Biodynamic Marketing sources product from all over Australia. Peter pointed out just a few of the products stored in one coolroom: oats from Western Australia, flour products from Queensland and Western Australia, dried mangos from North Queensland, rice from New South Wales, sultanas from Robinvale (Victoria) and lentils from Western Victoria.


Biodynamic marketing exports produce to Switzerland, Holland, Germany, New Zealand, Singapore and Malaysia and Tahiti. The export arket has always been good for the company, but hasn’t kept pace with domestic growth, which has been very strong. As Biodynamic production develops in countries closer to Europe, the 42-day shipping time from Australia becomes more of a hurdle. Grain exports are handled by Chris Podolinsky in Melbourne and Bob McIntosh in Perth. Wool exports are organised by Andrew Cameron  ( Tasmania). 

In the early days, a safe method of preventing weevil infestation in grains was needed, particularly for export (grains are normally chemically treated for weevils). The CSIRO researched the use of carbon dioxide in grain containers, and this method is now widely used for the storage of BD and organic grains. Not only does CO2 stop insects developing, but it also keeps the grain fresher for longer by stopping oxidisation.

Biodynamic Marketing Company as Facilitator

The Biodynamic Marketing Company is a soundly based, viable business, but is not profit driven. Rather, its genuine aim is to act as the effective link between farmers and consumers. The thing that impressed me most about Biodynamic Marketing was the extent to which it actively assists farmers to ensure produce becomes available.

For instance, during the recent drought years, Murray River irrigation water became extremely scarce and prohibitively expensive. The Biodynamic Marketing Company bought the water for the rice growers so that they could continue producing through the drought! This was a considerable risk as water had to be bought a year ahead of the crop to irrigate the soil-replenishing green manures and clover-based pastures. No insurance could be obtained to cover crop failure. No bank would have lent the large sums involved, given the risk.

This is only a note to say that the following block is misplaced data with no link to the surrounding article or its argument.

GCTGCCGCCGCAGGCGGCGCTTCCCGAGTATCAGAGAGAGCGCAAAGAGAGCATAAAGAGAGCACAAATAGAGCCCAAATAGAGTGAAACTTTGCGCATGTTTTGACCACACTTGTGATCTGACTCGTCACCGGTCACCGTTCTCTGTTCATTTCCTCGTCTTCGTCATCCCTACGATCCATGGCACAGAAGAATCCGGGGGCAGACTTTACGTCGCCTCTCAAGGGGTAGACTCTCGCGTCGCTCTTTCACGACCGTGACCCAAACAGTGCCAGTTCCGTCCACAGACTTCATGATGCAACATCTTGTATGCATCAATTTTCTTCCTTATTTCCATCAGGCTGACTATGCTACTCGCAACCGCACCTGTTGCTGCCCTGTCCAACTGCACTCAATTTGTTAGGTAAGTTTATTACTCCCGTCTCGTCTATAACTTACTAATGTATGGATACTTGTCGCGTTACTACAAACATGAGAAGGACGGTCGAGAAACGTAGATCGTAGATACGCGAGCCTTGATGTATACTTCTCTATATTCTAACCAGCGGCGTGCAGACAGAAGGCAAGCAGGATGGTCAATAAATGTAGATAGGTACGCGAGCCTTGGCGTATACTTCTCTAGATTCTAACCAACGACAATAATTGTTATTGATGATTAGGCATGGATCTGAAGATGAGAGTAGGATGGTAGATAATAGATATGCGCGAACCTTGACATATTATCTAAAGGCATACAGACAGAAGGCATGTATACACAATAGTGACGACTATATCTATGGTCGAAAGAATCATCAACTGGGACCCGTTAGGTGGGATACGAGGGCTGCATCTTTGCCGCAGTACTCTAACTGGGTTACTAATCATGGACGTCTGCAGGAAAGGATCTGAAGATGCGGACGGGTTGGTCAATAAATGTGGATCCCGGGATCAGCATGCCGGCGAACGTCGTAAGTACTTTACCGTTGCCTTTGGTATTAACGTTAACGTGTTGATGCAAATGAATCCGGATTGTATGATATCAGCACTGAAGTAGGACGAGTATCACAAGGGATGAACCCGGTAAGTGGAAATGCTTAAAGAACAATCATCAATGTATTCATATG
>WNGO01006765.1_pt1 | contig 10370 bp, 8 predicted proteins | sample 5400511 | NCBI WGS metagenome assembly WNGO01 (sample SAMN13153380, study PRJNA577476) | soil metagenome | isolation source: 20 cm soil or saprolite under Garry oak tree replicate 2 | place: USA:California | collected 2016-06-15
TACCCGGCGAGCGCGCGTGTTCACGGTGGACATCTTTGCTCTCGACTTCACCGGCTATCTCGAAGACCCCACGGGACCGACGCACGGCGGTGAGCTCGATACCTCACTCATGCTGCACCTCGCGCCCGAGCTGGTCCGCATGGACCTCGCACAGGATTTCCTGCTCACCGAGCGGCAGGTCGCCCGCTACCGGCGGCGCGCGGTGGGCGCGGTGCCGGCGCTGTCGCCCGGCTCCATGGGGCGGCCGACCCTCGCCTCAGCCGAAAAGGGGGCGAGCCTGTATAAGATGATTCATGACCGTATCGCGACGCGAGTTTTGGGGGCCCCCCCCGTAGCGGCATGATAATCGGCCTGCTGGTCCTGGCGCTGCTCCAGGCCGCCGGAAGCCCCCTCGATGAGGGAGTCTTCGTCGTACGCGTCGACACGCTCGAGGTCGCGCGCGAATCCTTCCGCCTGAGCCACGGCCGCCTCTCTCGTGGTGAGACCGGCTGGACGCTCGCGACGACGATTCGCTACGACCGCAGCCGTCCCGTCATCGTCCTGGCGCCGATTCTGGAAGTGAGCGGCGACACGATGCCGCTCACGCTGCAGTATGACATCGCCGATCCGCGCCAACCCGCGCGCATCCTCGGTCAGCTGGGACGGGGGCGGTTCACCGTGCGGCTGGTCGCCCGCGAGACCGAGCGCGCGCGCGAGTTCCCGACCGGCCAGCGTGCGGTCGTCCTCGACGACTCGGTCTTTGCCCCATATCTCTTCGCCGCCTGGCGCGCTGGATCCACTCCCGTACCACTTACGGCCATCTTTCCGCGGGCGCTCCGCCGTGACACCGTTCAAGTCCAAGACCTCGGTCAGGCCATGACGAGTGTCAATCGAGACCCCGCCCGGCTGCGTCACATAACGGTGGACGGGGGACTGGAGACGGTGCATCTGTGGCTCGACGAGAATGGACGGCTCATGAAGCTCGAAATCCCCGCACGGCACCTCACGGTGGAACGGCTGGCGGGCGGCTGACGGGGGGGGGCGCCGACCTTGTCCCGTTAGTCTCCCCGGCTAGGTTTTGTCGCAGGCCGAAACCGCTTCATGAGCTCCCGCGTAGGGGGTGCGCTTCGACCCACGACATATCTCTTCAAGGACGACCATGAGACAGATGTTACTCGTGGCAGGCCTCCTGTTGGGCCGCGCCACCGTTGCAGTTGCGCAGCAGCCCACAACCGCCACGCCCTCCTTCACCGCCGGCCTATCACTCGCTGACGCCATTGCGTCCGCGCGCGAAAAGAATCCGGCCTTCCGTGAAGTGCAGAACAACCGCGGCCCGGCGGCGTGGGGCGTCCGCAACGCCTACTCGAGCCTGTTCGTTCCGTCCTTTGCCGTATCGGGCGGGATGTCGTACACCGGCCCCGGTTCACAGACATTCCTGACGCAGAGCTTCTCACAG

When the flour mill used to mill the Western Australian Biodynamic grain was to be sold, Biodynamic Marketing stepped in, financing a Biodynamic farmer to buy it so that the flour products could continue to be available to consumers. They have also financed silos for farmers so they can store grain on-farm prior to delivery to Biodynamic Marketing, as well as financing holding stocks of wool to develop an export market.

Peter advises the farmers on what crops need to be grown to supply the market, and coordinates the needs of feed grain users (eg dairy and poultry farmers) with the growers. 

Peter feels that the marketing of the produce is the easy final part of a three-stage process – the first stage is where the farmer makes a conscious decision to convert to Biodynamics. The second stage is where the farmer learns to successfully apply the method. These are the two hardest stages – the selling of the produce is the easy part.

Peter believes that most consumers don’t realize how much pressure certification can put on farmers – for instance, when times are hard and severe drought prevails, a Victorian dairy farmer might have to buy Demeter grain from W.A. to bring over to feed his cows so that he can continue producing Demeter certified milk. This puts enormous pressure on the farmer, but demonstrates his absolute commitment to the method and to the consumer.

The Future

Demeter Biodynamics is expanding steadily. There are always farmers retiring, but there are more new ones coming in. The trend is towards diversification – for instance a farmer who, ten years ago only milked cows might well now be growing vegetables as well. The farmers are also becoming more aware that they need to try to have their product available all the time – if they lose their spot on the shelf it can be very hard to get it back.

Peter and Judy have, over the last 24 years, together with their dedicated staff, built a very strong company that does an excellent job in bringing together farmers, shops and consumers, to the real benefit of all concerned. They are bringing the best, most enlivened food available to Australian (and overseas) families and helping to build strength and vitality in the next generation - a nation is only as strong and upright as its citizens.